Government and Regulations

A New Kind of Flu Drug

Studies suggest an experimental influenza drug may provide clinical benefits even when administered later than 48 hours after symptom onset.


An experimental influenza drug could become the first in a new class of influenza antivirals, according to HHS. The drug (known as both JNJ-872 and VX787) is being developed by Janssen Pharmaceuticals Inc. (Titusville, NJ), with technical assistance and funding from the HHS Office of the Assistant Secretary for Preparedness and Response Biomedical Advanced Research and Development Authority (BARDA).

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Studies to date suggest that the drug may provide clinical benefits even when administered much later than 48 hours after symptoms begin, unlike other FDA-approved medicines. Patients are not typically hospitalized within 48 hours of symptom onset, so doctors and patients need treatment options that are effective later in the course of the illness, said BARDA Director Robin Robinson, PhD.

The drug has a unique mechanism of action different from already available antiviral drugs. That could be an important feature, HHS says, as flu viruses—particularly those with pandemic potential—emerge that are resistant to current drugs.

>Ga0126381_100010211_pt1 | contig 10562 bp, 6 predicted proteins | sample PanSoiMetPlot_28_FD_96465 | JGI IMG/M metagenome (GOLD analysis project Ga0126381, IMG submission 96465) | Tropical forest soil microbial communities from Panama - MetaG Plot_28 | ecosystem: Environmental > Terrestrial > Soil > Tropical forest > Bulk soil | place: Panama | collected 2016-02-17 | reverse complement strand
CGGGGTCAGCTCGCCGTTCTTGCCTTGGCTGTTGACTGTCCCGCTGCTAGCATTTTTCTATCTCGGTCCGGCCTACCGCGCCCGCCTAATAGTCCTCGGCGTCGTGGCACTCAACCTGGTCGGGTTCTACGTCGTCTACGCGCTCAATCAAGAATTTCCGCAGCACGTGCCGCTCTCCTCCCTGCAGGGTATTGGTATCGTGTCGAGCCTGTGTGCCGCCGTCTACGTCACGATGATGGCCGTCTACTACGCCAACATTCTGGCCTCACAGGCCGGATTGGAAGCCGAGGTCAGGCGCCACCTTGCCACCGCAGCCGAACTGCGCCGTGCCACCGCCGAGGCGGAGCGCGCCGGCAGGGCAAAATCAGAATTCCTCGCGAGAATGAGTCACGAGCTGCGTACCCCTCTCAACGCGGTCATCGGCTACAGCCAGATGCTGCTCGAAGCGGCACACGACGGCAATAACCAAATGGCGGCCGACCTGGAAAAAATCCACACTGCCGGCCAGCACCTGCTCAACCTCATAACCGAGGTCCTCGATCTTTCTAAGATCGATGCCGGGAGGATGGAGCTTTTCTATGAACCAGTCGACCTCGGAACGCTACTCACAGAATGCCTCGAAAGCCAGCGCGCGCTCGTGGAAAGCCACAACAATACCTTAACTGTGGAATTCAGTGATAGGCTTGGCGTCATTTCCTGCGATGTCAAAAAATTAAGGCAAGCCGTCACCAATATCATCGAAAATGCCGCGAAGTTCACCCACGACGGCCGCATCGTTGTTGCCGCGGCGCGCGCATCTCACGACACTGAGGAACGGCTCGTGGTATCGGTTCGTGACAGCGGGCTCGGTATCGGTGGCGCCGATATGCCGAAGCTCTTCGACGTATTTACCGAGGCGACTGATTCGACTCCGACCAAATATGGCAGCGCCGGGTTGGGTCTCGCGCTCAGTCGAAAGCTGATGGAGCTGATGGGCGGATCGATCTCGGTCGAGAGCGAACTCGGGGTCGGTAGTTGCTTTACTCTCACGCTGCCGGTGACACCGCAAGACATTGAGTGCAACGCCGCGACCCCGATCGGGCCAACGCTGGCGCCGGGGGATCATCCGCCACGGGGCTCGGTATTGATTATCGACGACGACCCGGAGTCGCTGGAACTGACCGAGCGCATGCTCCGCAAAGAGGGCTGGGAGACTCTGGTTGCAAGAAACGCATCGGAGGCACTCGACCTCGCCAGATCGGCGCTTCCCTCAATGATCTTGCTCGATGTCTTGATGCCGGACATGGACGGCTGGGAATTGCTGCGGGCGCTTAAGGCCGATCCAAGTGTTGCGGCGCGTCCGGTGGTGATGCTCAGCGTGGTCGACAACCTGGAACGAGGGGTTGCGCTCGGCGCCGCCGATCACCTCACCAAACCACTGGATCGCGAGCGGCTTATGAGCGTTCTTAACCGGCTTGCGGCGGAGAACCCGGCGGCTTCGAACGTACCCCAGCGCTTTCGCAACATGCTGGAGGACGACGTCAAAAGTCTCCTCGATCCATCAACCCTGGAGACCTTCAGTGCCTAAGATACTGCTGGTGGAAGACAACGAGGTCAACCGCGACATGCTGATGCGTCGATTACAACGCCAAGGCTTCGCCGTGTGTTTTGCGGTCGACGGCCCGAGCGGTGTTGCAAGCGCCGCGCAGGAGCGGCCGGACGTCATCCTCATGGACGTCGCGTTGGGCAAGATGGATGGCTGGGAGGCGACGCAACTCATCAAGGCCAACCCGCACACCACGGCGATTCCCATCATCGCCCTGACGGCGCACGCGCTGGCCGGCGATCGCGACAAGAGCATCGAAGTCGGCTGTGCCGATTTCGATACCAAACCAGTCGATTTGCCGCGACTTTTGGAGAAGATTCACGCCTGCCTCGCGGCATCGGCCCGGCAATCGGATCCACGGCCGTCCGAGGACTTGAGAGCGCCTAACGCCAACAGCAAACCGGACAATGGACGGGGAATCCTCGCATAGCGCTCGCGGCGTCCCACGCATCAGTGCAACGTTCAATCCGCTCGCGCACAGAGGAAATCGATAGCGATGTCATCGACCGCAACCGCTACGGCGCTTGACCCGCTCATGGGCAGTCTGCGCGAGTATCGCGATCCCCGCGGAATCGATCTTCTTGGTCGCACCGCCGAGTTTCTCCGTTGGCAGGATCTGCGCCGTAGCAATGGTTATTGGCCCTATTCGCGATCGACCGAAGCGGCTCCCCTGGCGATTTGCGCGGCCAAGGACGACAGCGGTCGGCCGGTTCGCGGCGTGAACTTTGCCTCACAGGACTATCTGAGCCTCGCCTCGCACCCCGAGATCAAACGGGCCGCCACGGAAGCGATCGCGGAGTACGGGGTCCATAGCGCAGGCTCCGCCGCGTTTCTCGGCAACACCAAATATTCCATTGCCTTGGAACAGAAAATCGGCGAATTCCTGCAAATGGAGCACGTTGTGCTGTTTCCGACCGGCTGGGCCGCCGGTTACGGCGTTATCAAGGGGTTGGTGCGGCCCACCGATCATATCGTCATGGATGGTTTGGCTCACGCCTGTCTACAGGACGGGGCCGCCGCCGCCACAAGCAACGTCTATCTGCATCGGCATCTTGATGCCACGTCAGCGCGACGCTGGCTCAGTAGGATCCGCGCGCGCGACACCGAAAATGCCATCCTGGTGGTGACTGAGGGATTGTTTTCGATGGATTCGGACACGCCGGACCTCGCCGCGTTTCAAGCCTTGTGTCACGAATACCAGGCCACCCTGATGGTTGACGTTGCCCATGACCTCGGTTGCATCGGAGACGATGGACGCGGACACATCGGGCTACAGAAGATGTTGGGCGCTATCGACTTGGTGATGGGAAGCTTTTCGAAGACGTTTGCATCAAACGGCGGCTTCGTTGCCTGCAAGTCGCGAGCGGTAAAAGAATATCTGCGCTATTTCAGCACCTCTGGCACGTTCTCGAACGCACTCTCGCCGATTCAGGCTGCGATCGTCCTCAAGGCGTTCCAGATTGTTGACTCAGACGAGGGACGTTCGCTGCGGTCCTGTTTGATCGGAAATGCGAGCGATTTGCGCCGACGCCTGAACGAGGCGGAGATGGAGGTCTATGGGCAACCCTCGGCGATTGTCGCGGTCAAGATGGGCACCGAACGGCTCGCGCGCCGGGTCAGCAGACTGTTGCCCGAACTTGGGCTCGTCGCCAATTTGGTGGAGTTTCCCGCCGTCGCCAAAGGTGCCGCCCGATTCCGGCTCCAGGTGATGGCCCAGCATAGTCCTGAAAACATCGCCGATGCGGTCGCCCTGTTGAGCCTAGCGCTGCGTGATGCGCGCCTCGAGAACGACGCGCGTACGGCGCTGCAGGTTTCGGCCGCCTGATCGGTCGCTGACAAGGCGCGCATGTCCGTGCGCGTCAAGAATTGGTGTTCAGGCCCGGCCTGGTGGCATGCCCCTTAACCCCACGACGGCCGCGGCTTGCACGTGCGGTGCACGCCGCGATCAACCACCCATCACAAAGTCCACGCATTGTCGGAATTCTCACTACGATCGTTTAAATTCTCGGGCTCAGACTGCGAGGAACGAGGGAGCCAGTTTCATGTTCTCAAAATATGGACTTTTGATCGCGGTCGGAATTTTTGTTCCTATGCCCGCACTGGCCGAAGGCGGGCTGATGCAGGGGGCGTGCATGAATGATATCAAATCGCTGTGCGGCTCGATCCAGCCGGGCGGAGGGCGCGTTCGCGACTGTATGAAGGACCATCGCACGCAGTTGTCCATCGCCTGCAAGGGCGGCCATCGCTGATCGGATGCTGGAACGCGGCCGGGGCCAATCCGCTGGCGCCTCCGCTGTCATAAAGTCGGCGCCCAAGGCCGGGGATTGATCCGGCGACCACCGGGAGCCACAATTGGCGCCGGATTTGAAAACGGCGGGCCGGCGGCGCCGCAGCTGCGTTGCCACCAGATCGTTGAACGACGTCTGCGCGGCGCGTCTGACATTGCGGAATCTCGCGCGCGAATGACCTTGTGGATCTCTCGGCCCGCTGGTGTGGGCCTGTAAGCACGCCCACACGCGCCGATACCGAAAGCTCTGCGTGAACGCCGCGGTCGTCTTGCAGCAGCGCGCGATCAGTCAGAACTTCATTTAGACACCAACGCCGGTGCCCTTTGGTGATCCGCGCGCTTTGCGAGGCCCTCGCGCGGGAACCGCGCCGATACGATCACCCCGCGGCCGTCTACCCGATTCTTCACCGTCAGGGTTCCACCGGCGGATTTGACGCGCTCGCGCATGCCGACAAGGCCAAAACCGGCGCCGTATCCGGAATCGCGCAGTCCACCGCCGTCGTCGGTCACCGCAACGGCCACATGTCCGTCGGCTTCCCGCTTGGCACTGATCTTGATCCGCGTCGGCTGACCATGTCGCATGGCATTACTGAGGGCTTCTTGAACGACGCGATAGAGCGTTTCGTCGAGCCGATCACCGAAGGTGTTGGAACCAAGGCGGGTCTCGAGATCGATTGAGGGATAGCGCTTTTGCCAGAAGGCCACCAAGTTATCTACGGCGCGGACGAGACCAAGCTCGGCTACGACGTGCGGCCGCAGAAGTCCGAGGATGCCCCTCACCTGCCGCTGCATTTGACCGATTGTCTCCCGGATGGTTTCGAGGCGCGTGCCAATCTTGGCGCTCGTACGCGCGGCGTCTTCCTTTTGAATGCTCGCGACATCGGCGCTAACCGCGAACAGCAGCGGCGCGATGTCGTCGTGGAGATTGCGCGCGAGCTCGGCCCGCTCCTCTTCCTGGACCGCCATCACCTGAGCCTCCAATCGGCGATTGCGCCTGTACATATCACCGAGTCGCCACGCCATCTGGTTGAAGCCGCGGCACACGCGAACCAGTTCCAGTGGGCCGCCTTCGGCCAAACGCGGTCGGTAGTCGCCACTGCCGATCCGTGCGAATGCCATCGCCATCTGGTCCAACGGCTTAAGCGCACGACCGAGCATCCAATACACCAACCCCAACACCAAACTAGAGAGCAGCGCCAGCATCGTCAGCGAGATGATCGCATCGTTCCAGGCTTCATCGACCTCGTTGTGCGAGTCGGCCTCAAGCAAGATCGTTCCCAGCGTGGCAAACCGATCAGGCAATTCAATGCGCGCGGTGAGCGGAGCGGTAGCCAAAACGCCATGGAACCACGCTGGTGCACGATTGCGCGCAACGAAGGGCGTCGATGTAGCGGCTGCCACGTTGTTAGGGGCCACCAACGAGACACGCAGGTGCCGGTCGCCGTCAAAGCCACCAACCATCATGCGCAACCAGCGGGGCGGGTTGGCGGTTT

Related: Stopping the Spread of Germs

Another novel approach to treating patients with influenza comes in the form of a monoclonal antibody therapeutic drug (VIS410), developed by Visterra, Inc. (Cambridge, MA). The drug targets a part of the virus common to a wide range of flu strains. The target area evolves much more slowly than areas targeted by approved drugs, which could allow VIS410 to work against strains that are resistant to current antivirals, HHS says. Preclinical studies suggest that the drug could be safe and effective in high-risk patients, such as the elderly and children.

Related: HHS Contracts for Quick and Easy Flu Shots

No monoclonal antibody antiviral drugs for influenza have yet been approved by the FDA.

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